Arkansas Proposes New Massage Therapy Rules

The Arkansas Department of Health (the Department) is proposing numerous revisions to the “Rules for Massage Therapy in Arkansas.” ABMP has summarized the changes below. View a copy of the proposed revisions here.

If you would like to comment on the proposed revisions, email Cosmetology and Massage Therapy Section Chief Kelli Kersey at no later than August 27, 2020. The Arkansas Department of Health is also holding a public hearing on Thursday, August 27, 2020, at 9:00 a.m. where they are allowing public commentary. The meeting will be held at:

Freeway Medical Tower
5800 W. 10th Street, Room 906
Little Rock, AR 72204

Even though new rules went into effect in January 2020, the Board has substantial updates. Much of the proposed changes are minimal. Highlighted below are changes that have a larger effect on licensees and schools.

Section 2: Principles, Methods, and Definitions

The following are new and amended definitions:

  1. Guest speaker: a qualified speaker or presenter. Note: The proposed rules remove the restriction that speakers must not teach more than 16 hours in a school curriculum to be a guest speaker.
  2. An MBLEx passing grade is identified as a score of 70% or higher.
  3. The proposed rules reduce the high school diploma requirements in postsecondary massage therapy schools. Note: The current rules require that enrollment must be made up entirely of students with a high school diploma or its equivalent. This amendment decreases that enrollment requirement to 50%.

Section 3: Policies & Procedures

The current rules require that requests for items to be placed on the Massage Therapy Technical Advisory Committee’s (MTTAC) agenda must be submitted to the Department of Health’s Massage Therapy Section within 30 days. The proposed rules reduce the notice requirement to 14 days prior to a MTTAC meeting.

The proposed rules have gone further into what is required for a pre-licensure criminal background check. The proposed rules allow an individual to petition for a “pre-licensure determination,” which can verify whether an applicant’s criminal record will disqualify them from licensure and whether a waiver can be obtained. Read about the pre-licensure determination process beginning on page 10.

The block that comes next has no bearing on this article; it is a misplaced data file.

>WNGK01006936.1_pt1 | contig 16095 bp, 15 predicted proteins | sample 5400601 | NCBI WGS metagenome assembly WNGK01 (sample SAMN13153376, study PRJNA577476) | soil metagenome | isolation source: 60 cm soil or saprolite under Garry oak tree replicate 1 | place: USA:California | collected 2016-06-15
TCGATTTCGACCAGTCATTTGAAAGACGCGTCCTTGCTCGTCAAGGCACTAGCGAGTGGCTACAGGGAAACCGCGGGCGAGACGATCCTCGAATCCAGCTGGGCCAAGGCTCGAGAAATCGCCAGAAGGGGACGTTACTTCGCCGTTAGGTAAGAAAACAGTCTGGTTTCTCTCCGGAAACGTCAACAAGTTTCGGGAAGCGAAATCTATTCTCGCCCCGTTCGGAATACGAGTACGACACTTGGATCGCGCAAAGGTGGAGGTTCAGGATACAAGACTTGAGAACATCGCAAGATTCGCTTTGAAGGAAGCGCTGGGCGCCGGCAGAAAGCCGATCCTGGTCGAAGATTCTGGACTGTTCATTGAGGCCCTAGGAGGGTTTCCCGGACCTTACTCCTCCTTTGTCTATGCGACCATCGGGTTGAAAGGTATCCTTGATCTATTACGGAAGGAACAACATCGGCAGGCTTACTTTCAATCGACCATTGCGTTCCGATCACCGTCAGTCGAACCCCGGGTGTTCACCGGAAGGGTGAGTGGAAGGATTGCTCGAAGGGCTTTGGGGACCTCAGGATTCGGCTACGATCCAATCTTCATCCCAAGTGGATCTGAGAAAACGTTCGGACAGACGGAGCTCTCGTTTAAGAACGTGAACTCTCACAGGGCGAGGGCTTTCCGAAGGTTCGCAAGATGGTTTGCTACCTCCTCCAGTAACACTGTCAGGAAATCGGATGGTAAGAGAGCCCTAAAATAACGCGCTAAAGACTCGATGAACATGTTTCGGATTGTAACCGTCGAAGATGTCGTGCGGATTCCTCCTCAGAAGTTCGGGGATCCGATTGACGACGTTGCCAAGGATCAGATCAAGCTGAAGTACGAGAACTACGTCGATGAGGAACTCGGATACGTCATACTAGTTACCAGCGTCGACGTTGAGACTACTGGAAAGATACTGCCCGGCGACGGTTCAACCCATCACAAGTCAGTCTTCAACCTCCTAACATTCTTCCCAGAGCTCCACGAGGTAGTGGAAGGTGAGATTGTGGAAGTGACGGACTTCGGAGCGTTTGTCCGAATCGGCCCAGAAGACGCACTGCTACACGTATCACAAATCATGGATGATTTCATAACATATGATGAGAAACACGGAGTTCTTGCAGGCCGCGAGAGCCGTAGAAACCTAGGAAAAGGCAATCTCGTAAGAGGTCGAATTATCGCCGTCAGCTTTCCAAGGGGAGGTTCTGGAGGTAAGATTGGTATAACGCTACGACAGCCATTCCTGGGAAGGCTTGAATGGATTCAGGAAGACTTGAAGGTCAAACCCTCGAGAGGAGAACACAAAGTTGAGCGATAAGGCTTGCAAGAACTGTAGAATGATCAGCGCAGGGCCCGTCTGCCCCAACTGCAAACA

The proposed rules outline the circumstances under which the Department may grant a waiver to individuals convicted of a felony. The Department may grant a waiver upon consideration of the following, without limitation:

(i) The age at which the offense was committed;

(ii) The circumstances surrounding the offense;

(iii) The length of time since the offense was committed;

(iv) Subsequent work history since the offense was committed;

(v) Employment references since the offense was committed;

(vi) Character references since the offense was committed;

(vii) Relevance of the offense to the occupational license; and

(viii) Other evidence demonstrating that licensure of the applicant does not
pose a threat to the health and safety of the public.

Section 4: Enforcement

The proposed rules require massage therapists to post a copy of the most recent inspection sheet in a visible area. School, instructor, and massage therapy licenses must be posted in reception areas, outside individual work rooms, or in the clinic area, along with a copy of the online complaint website and phone number for the Arkansas Department of Health Cosmetology and Massage Therapy Section.

Although the law allows for inspections, the proposed rules give an inspector the authority to enter and annually inspect a massage therapy spa, clinic, or school at any time during business hours.

Section 5: Licensing and Renewals

The proposed rules add to the list of examinations approved by the Department. The current rules only specifically identify the MBLEx. Under the proposed revisions, the Department would accept:

  • Federation of State Massage Therapy Boards of Massage & Bodywork Licensing Exam (MBLEx)
  • National Certification Examination for Therapeutic Massage (NCETM)
  • National Certification Examination for Therapeutic Massage & Bodywork (NCETMB)

Section 6: Reciprocity, Temporary Licensure, and Military Licensure

The proposed revisions substantially amend the section regarding license reciprocity and add subsections for temporary and military licensure.